Toward a Global Biodiversity Observing System

  title={Toward a Global Biodiversity Observing System},
  author={Robert J. Scholes and G M Mace and Woody Turner and Gary N. Geller and Norbert J{\"u}rgens and Anne Larigauderie and Doug Muchoney and Bruno A. Walther and Harold Mooney},
  pages={1044 - 1045}
Tracking biodiversity change is increasingly important in sustaining ecosystems and ultimately human well-being. 
Monitoring plant functional diversity from space
A satellite mission designed to track changes in plant functional diversity around the globe could deepen the understanding of the pace and consequences of this change and how to manage it.
Making Marine Life Count: A New Baseline for Policy
The Census of Marine Life aids practical work of the Convention on Biological Diversity, discovers and tracks ocean biodiversity, and supports marine environmental planning.
Distorted Views of Biodiversity: Spatial and Temporal Bias in Species Occurrence Data
A historical dataset of 170,000 bird sightings over two centuries is compiled and analyzed to show how changing trends in data gathering may confound a true picture of biodiversity change.
Monitoring biodiversity change through effective global coordination
Impacts of ocean climate variability on biodiversity of pelagic forage species in an upwelling ecosystem
The assessment of marine biodiversity is difficult because sampling methodology often varies depending on oceanographic research programs, and it is logistically difficult and expensive to maintain long-term data sets.
Envisioning a Marine Biodiversity Observation Network
Humans depend on diverse ocean ecosystems for food, jobs, and sustained well-being, yet many stressors threaten marine life. Extensive research has demonstrated that maintaining biodiversity promotes
Our Uncommon Heritage: Biodiversity Change, Ecosystem Services, and Human Wellbeing
Foreword Preface 1. Biodiversity change Part I. Diagnosing the Biodiversity Change Problem: 2. Biodiversity in the modern world 3. Biodiversity and ecosystem services 4. Biodiversity loss,
Southern Hemisphere biodiversity and global change: Data gaps and strategies
Long-term datasets needed to detect the impacts of global change on southern biodiversity are still scarce and often incomplete, challenging adaptation planning and conservation management.


Indicators for Monitoring Biodiversity: A Hierarchical Approach
The three primay attributes of biodiversity recognized by Jerry Franklin are expanded into a nested hierarcby that incorporates ele- ments of each attribute at four levels of organization: re- gional landscape, community-ecosystem, population- species, andgenetic.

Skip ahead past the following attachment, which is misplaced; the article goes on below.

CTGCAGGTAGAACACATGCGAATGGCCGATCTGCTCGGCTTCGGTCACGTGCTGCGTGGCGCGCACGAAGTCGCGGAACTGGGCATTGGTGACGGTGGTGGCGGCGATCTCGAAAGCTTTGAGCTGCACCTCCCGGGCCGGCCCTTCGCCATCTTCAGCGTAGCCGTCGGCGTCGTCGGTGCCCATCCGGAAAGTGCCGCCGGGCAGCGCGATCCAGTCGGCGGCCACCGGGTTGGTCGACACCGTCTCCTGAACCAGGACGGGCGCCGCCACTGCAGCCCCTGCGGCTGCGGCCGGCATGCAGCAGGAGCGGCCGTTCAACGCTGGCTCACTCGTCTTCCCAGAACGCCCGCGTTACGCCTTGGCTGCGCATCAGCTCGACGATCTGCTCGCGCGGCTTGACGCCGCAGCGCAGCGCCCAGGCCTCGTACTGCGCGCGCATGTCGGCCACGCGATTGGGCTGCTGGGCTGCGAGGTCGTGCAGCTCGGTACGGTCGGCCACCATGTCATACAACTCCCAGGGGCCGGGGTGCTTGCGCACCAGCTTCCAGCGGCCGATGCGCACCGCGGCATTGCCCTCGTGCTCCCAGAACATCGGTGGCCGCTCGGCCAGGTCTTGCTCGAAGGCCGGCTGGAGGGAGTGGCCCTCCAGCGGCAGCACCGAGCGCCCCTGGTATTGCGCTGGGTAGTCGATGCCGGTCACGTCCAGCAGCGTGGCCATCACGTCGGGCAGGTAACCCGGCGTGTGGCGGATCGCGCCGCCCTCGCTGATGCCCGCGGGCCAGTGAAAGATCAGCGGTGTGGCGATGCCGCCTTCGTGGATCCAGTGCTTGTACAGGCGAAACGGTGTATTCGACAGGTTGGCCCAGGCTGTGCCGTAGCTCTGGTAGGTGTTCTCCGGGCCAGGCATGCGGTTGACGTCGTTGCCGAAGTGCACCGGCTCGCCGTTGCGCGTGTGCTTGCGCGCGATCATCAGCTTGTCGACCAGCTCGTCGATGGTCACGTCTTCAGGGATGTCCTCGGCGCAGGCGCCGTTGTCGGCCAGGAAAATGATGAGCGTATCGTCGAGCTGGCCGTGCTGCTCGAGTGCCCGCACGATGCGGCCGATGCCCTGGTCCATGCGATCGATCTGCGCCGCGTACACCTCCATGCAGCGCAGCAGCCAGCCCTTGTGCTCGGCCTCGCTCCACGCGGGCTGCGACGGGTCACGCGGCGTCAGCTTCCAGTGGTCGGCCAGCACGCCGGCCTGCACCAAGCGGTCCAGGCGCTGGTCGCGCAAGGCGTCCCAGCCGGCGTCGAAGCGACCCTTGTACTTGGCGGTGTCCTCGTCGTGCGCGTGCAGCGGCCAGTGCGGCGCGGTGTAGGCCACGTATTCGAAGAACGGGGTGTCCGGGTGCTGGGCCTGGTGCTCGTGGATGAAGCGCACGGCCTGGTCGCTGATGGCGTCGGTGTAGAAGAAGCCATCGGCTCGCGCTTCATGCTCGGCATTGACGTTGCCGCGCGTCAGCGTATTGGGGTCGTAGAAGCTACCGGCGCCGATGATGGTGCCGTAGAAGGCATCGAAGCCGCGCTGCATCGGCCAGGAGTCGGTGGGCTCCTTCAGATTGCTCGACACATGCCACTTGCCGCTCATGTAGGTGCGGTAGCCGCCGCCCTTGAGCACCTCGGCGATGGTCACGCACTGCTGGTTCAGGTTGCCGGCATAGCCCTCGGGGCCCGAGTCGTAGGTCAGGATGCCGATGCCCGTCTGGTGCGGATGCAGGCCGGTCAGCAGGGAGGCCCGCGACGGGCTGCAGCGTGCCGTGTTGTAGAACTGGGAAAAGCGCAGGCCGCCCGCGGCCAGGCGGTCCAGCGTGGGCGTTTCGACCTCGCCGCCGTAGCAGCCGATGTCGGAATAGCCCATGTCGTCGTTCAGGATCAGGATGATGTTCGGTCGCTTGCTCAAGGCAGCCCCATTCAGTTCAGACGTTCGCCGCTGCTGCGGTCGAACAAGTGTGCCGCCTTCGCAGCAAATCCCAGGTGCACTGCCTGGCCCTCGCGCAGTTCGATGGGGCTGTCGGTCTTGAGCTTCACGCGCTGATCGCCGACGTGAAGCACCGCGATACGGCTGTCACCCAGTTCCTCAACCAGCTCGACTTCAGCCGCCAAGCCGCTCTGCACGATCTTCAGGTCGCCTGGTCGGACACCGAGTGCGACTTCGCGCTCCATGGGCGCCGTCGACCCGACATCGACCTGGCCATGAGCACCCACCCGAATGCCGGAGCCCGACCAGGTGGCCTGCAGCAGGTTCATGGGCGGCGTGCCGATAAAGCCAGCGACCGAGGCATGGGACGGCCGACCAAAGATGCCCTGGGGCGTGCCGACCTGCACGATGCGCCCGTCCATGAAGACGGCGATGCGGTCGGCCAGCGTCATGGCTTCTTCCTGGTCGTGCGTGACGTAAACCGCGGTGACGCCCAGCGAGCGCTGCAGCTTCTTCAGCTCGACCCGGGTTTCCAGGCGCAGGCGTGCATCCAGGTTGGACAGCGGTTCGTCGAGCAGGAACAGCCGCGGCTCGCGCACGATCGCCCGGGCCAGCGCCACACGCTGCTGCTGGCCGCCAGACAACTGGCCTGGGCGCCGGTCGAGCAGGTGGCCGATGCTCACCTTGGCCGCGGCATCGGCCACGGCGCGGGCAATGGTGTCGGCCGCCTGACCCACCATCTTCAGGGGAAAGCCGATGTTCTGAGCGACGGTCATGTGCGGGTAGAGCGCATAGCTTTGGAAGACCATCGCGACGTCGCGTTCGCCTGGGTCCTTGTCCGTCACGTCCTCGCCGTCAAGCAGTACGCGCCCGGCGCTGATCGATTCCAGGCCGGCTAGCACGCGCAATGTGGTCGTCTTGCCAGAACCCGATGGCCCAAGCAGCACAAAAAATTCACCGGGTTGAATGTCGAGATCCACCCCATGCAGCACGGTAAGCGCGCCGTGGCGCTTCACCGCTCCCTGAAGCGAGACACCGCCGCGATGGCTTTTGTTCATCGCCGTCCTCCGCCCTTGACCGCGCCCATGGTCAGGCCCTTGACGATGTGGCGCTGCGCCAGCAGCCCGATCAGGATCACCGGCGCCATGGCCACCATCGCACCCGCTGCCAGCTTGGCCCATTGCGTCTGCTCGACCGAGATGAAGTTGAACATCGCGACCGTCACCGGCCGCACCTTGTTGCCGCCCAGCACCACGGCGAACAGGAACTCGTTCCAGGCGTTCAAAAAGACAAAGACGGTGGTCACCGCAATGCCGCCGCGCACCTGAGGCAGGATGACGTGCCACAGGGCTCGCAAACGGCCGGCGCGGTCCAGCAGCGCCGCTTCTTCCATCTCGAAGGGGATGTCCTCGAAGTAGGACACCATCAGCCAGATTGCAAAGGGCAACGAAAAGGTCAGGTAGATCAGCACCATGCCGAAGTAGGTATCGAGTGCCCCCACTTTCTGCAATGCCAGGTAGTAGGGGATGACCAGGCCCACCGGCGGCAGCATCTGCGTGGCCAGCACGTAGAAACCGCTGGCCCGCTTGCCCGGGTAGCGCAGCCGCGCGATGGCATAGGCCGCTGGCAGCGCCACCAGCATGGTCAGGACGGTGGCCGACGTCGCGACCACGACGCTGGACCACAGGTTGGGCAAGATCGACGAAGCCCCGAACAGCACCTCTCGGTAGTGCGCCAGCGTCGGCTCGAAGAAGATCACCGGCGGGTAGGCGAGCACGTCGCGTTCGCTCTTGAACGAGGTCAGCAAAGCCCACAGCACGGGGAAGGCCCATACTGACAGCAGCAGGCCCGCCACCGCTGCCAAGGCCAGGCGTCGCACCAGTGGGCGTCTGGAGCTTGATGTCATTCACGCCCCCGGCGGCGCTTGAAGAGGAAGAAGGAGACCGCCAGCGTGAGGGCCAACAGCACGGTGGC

Towards the global monitoring of biodiversity change.
A biodiversity intactness index
A biodiversity intactness index (BII) is proposed for assessing progress towards this target that is simple and practical—but sensitive to important factors that influence biodiversity status—and which satisfies the criteria for policy relevance set by the Convention on Biological Diversity.
The 2010 biodiversity indicators: challenges for science and policy.
  • G. Mace, J. Baillie
  • Environmental Science
    Conservation biology : the journal of the Society for Conservation Biology
  • 2007
It is concluded that urgent steps are needed to complete the indicator set, reduce and refine the agreed measures, ensure that work is started soon so that reliable reporting occurs in 2010, and start soon on planning for subsequent assessments.
The Convention on Biological Diversity's 2010 Target
Approaches to identifying more of the earth’s biological diversity; understanding how biological, geophysical, and geochemical processes interact; and presenting scientific knowledge in time to contribute to and achieve the 2010 target are described.
Quantifying Biodiversity: a Phylogenetic Perspective
  • D. Faith
  • Environmental Science, Biology
    Conservation biology : the journal of the Society for Conservation Biology
  • 2002
The phylogenetic diversity measure estimates the relative feature diversity of any nominated set of species by the sum of the lengths of all those phylogenetic branches spanned by the set (Faith 1992a, 1992b, 1994b).